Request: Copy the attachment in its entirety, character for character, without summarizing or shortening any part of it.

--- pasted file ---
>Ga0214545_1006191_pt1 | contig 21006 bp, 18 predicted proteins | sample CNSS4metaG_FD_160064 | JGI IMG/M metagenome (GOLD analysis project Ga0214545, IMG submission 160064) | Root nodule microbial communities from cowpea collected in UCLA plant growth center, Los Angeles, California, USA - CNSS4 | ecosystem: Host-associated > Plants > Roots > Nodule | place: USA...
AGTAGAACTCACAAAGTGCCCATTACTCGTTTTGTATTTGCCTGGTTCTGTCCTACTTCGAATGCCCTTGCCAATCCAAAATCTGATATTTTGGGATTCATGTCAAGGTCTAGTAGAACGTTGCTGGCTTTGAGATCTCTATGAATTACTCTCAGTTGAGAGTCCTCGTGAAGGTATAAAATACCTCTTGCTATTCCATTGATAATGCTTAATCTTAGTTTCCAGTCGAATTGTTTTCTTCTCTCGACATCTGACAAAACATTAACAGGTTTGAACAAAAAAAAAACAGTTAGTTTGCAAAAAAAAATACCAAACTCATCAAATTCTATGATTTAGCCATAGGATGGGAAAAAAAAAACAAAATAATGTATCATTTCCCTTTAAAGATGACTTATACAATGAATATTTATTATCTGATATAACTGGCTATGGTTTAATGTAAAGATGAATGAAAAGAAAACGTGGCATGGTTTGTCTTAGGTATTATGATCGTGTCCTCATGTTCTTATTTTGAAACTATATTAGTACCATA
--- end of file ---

>Ga0214545_1006191_pt1 | contig 21006 bp, 18 predicted proteins | sample CNSS4metaG_FD_160064 | JGI IMG/M metagenome (GOLD analysis project Ga0214545, IMG submission 160064) | Root nodule microbial communities from cowpea collected in UCLA plant growth center, Los Angeles, California, USA - CNSS4 | ecosystem: Host-associated > Plants > Roots > Nodule | place: USA...
AGTAGAACTCACAAAGTGCCCATTACTCGTTTTGTATTTGCCTGGTTCTGTCCTACTTCGAATGCCCTTGCCAATCCAAAATCTGATATTTTGGGATTCATGTCAAGGTCTAGTAGAACGTTGCTGGCTTTGAGATCTCTATGAATTACTCTCAGTTGAGAGTCCTCGTGAAGGTATAAAATACCTCTTGCTATTCCATTGATAATGCTTAATCTTAGTTTCCAGTCGAATTGTTTTCTTCTCTCGACATCTGACAAAACATTAACAGGTTTGAACAAAAAAAAAACAGTTAGTTTGCAAAAAAAAATACCAAACTCATCAAATTCTATGATTTAGCCATAGGATGGGAAAAAAAAAACAAAATAATGTATCATTTCCCTTTAAAGATGACTTATACAATGAATATTTATTATCTGATATAACTGGCTATGGTTTAATGTAAAGATGAATGAAAAGAAAACGTGGCATGGTTTGTCTTAGGTATTATGATCGTGTCCTCATGTTCTTATTTTGAAACTATATTAGTACCATA